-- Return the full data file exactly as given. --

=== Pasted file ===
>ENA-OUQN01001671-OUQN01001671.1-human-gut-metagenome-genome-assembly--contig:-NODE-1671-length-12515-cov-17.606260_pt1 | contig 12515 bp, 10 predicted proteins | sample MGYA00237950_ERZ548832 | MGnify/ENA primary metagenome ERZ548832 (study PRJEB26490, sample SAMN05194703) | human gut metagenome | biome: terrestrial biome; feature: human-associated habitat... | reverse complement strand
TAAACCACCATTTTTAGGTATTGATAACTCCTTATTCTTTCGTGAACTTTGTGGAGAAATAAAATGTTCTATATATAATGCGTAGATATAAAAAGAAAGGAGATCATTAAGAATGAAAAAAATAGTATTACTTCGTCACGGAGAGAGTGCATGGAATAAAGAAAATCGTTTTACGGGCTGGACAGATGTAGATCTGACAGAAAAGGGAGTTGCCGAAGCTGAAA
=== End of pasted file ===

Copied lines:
>ENA-OUQN01001671-OUQN01001671.1-human-gut-metagenome-genome-assembly--contig:-NODE-1671-length-12515-cov-17.606260_pt1 | contig 12515 bp, 10 predicted proteins | sample MGYA00237950_ERZ548832 | MGnify/ENA primary metagenome ERZ548832 (study PRJEB26490, sample SAMN05194703) | human gut metagenome | biome: terrestrial biome; feature: human-associated habitat... | reverse complement strand
TAAACCACCATTTTTAGGTATTGATAACTCCTTATTCTTTCGTGAACTTTGTGGAGAAATAAAATGTTCTATATATAATGCGTAGATATAAAAAGAAAGGAGATCATTAAGAATGAAAAAAATAGTATTACTTCGTCACGGAGAGAGTGCATGGAATAAAGAAAATCGTTTTACGGGCTGGACAGATGTAGATCTGACAGAAAAGGGAGTTGCCGAAGCTGAAA